us from on high, and the wilderness be a fruitful field, and the fruitful field be counted for a forest; then judgment shall dwell in the wilderness, and righteousness remain in the fruitful field." When the effusions of the Holy Ghost are poured out largely upon the church, I expect the reign of King Jesus to come; when it pleases God to work this in the church, then I shall expect the spread and accomplishment of this promise: when the church awakes from her slumbers, and cries mightily to God for deliverance, then shall these things come to pass: for till we are roused to wrestle with him, we have no right to expect the fulfilment of this promise. He puts it into the hearts of his people to pray for the realization of his promises, and then he gives unto them more than they require: and if ever I live to see the day when Christians are wrestling for the realization of God's promises, then I shall see the wilderness rejoicing and blossoming as the rose: then shall I behold the people of God dwelling in peaceable habitations, in sure dwellings, and in quiet resting places. But what have we to do individually with this text? Do not suppose God designed these truths, great and glorious as they are, to be dealt with in a general way only; God meant them to be particular. And I put it to you, if you have never seen a glimpse of the glory and happiness of religion already; and, I affirm, it is not because the arm of the Lord is shortened-it is not because the resources of Jehovah are straitened; but because you are straitened in yourselves: live on high, and you shall not only live in safety, but also in comfort.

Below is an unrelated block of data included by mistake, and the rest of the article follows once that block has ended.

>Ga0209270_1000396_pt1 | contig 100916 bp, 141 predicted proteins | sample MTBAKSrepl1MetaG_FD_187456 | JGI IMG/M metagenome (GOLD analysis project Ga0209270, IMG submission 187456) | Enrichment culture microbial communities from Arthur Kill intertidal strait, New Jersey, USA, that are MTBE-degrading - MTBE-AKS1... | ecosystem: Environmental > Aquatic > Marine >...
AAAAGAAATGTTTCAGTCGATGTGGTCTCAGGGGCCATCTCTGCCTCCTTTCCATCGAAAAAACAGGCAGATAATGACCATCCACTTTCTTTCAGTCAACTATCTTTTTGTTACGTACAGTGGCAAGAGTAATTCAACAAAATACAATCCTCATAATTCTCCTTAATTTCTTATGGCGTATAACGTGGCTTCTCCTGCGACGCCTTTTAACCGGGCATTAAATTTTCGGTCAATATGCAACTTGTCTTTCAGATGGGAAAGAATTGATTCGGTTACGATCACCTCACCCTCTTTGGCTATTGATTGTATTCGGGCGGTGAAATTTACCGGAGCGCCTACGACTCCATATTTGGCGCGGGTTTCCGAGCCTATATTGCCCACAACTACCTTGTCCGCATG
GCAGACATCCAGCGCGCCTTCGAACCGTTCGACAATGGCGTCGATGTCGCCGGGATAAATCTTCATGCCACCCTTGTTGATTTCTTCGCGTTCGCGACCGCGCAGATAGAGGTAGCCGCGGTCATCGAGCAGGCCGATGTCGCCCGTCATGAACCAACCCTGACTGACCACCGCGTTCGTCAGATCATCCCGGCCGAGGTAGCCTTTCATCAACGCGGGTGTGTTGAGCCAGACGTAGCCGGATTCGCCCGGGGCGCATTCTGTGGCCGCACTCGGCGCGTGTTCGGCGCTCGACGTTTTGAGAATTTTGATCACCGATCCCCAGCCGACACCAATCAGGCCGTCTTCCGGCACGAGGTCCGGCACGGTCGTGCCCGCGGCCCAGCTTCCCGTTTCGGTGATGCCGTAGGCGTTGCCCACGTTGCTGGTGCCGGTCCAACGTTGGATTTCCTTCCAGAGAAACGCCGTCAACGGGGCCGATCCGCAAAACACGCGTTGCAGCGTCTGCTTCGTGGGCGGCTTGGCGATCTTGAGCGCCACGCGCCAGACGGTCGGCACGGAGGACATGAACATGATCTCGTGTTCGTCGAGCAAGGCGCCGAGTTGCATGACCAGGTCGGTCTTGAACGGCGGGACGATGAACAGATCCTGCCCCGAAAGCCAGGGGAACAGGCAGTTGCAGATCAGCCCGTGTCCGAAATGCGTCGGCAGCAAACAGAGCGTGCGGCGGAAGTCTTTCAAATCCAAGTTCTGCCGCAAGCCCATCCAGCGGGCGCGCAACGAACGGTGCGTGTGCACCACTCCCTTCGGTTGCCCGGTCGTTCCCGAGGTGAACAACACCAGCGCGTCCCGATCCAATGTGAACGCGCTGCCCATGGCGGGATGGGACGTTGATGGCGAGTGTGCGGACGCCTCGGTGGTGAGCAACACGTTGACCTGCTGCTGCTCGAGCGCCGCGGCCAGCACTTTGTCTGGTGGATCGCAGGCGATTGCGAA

The personal improvement of this subject, consists first in directing you to the safety of believers and their security. Here I direct you to the Psalm that has comforted men in all ages, "A thousand shall fall at thy side, and ten thousand at thy right hand, but they shall not harm thee, for this is the portion of the people of God and the heritage of his children." Peter, in reference to the same subject, says, "The Lord knoweth how to deliver the godly out of temptations, and to reserve the unjust unto the day of judgment to be punished." Do not imagine that God has come to his last, that he can make no further effort for your deliverance. Why, Christian, let your trials be ever so great, and your circumstances ever so afflicting, your situation ever so complex, God knoweth how to deliver you out of them all. There is an old axiom in theology, and I am desirous you should bear it in mind-Man's extremity is God's opportunity. When we are coming to the last point of destitution, that is the time for the Lord to come forward and display his power, for our deliverance and his glory. Therefore, Christian, do not despair, do not be discouraged; write not bitter things against yourselves: remember who it is that has promised and declared, "All things shall work together for your good!" remember who has said, "In righteousness shalt thou be established: thou shalt be far from oppression; for thou shalt not fear: and from terror; for it shall not come near thee." Here is another great promise for the people of God, "No weapon that is formed against thee shall prosper (it is God that makes, and the Spirit that furnishes the Christian with the weapons of his spiritual warfare); and every tongue that riseth against thee in judgment, thou shalt condemn." This is the heritage (it is not a mere matter of chance; every word is gold, yea, more precious than fine gold: it is not a thing that comes once in a century, it is not a casualty; it is) "the heritage of the servants of the Lord; and their righteousness is of me, saith the Lord."